3. Suri Adult (1-3 years old) white and light colored
  4. Suri Adult (1-3 years old) dark colored (all other colors not listed above)
  5. Suri Mature (greater than 3 years), white and light colofed
  6. Suri Mature (greater than 3 years) dark colored (all other colors not listed above)
  1. Huacaya Juvenile (under 1 year) white, light colored (lt. beige and lt. fawn)
  2. Huacaya Juvenile dark colored (all other colors not listed above)
  3. Huacaya Adult (1-3 years) white and light colored
  4. Huacaya Adult (1-3 years) dark colored
  5. Huacaya Mature (over 3 years) white and light colored
  6. Huacaya Mature dark colored
  1. FIVE MOST VALUABLE FLEECES FOR HANDSPINNING FROM A SINGLE PRODUCER. Each fleece will be judged in strength, elasticity, uniformity, breed characteristics, cleanliness and spinning quality. Exhibitor must preselect and indicate with an * in the class column, the five fleeces to be judged. A one-time fee of $10 is required.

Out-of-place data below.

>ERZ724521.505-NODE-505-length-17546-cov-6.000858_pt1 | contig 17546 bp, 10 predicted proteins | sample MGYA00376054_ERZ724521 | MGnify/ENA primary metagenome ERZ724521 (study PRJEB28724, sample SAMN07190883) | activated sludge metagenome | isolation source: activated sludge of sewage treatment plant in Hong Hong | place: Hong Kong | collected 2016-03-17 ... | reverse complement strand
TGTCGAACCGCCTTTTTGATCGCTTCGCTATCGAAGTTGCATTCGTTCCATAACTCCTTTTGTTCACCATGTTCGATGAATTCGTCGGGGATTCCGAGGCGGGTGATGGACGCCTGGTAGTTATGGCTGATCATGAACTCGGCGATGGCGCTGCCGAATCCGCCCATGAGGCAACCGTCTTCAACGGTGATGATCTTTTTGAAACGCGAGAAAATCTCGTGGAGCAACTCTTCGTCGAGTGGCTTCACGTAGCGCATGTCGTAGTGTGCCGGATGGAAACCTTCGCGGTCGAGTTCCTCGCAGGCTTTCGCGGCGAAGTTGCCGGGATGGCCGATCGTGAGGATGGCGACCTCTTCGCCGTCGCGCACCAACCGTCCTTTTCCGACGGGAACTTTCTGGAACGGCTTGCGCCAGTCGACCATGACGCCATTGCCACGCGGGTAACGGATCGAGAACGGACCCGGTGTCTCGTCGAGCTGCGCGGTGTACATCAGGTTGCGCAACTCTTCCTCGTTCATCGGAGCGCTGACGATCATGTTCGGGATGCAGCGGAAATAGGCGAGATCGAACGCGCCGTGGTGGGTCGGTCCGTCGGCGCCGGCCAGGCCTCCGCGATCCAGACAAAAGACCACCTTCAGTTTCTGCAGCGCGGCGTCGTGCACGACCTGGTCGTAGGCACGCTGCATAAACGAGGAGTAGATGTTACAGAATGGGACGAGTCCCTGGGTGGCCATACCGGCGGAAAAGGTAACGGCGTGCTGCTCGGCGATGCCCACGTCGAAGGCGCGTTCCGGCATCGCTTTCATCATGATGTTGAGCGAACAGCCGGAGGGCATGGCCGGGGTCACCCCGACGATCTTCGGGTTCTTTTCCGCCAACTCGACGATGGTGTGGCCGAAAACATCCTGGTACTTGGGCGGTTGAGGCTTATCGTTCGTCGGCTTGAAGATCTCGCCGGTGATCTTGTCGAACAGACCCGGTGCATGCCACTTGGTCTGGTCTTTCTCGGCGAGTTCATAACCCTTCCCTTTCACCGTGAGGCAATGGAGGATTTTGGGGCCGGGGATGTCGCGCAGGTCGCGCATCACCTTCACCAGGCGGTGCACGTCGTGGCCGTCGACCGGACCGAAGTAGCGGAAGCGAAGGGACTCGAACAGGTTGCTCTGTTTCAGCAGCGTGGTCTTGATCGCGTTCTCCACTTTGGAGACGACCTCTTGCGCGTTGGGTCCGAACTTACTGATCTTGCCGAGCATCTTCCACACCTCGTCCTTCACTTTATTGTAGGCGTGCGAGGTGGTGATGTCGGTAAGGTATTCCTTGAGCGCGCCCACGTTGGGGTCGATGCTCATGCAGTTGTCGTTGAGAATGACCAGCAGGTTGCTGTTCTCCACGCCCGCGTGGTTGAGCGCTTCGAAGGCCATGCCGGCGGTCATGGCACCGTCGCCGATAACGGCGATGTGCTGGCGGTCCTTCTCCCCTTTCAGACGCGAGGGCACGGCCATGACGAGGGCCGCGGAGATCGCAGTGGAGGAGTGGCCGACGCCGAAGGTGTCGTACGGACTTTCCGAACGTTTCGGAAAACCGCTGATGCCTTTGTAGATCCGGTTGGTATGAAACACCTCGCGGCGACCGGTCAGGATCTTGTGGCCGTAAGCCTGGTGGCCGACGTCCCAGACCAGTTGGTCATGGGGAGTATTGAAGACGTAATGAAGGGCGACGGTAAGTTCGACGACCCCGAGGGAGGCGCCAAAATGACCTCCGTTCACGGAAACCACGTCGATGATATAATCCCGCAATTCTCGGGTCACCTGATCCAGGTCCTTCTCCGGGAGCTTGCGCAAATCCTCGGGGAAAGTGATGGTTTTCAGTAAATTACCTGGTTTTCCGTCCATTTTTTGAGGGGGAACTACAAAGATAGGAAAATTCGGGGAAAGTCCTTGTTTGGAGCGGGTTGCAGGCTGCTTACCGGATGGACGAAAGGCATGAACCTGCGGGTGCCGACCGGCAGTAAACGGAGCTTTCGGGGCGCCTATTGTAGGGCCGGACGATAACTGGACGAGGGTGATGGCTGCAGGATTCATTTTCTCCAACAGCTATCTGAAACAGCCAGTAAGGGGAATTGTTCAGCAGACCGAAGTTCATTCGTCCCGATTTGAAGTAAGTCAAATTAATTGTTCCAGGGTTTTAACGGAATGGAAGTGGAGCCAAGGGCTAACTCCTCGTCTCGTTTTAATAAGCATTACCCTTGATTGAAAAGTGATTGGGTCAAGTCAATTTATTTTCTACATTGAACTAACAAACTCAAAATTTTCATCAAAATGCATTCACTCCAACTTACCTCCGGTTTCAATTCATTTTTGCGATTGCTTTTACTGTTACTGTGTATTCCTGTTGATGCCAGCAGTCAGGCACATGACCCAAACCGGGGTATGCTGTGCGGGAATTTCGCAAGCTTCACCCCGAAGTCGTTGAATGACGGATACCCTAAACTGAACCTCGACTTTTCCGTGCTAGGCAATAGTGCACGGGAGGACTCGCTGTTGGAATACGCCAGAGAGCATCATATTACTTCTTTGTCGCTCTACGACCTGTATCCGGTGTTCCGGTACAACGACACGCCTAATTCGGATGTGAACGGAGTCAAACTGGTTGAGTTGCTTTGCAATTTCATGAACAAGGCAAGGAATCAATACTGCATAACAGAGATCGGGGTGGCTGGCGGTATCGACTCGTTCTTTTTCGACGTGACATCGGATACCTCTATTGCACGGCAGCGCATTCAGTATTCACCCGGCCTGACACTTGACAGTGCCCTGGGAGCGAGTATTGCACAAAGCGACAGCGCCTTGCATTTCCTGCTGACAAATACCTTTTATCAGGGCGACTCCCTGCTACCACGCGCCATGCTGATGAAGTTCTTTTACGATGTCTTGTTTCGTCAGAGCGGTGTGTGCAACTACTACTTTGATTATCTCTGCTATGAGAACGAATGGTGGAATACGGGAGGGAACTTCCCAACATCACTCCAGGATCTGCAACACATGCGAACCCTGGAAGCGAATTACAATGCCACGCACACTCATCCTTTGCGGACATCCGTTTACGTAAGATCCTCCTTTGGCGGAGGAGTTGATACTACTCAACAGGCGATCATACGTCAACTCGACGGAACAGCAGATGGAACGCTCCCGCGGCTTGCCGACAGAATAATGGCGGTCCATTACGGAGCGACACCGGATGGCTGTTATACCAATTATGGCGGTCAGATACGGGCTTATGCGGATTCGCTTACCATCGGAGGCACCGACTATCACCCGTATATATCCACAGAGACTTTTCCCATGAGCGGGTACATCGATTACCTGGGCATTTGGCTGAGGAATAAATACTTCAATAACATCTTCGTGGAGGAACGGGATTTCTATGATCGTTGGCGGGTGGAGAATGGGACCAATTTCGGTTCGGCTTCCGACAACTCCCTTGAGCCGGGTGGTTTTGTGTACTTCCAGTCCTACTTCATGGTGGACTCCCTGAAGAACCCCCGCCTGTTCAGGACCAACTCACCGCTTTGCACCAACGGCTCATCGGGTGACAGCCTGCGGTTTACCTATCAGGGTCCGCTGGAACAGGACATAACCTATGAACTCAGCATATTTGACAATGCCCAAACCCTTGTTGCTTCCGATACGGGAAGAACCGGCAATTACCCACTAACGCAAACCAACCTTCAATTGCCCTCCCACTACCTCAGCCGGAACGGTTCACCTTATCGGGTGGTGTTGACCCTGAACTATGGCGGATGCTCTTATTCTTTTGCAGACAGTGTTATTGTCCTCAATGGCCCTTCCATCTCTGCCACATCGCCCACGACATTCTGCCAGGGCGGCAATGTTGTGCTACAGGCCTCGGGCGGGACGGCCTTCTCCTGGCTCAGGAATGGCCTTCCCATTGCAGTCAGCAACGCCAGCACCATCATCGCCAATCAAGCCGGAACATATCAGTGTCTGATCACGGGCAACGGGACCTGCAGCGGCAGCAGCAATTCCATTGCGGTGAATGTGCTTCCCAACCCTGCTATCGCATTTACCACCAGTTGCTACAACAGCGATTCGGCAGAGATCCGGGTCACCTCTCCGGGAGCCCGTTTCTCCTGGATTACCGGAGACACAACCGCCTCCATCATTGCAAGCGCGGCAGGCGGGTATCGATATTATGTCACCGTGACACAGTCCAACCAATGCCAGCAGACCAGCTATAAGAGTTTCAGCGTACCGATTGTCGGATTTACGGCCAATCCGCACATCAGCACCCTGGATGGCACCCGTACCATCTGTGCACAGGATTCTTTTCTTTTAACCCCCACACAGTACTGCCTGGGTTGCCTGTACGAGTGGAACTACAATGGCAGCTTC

00.FOR SALE ONLY This class is not judged and there is no limit on the number of entries. Fleeces with wool rot or other extensive problems will be pulled by the committee chair.


Judge: John Merlau
New Palestine, Indiana

I currently raise both registered Natural Colored and Corriedale sheep on our central Indiana farm, having started with registered Corriedales as a 4-H youth in 1959.Read More.


Judge: Clay Kneese
Harper, Texas

Clay has raised Angora goats since the early ’80s. His fine-haired Angoras have won championships at all the major shows in Texas. Read More.


Wool , Mohair and Alpaca Judge: Zane Bone
College Station, Texas

I am a 4th generation sheep and goat raiser from the Texas Hill country. My father was a state-winning sheep and goat vocational agricultural teacher. Read More.


Judge: Michael Kelson
Seattle, Washington

Michael Kelson started his fiber-arts journey when he learned to knit over 12 years ago. Read More.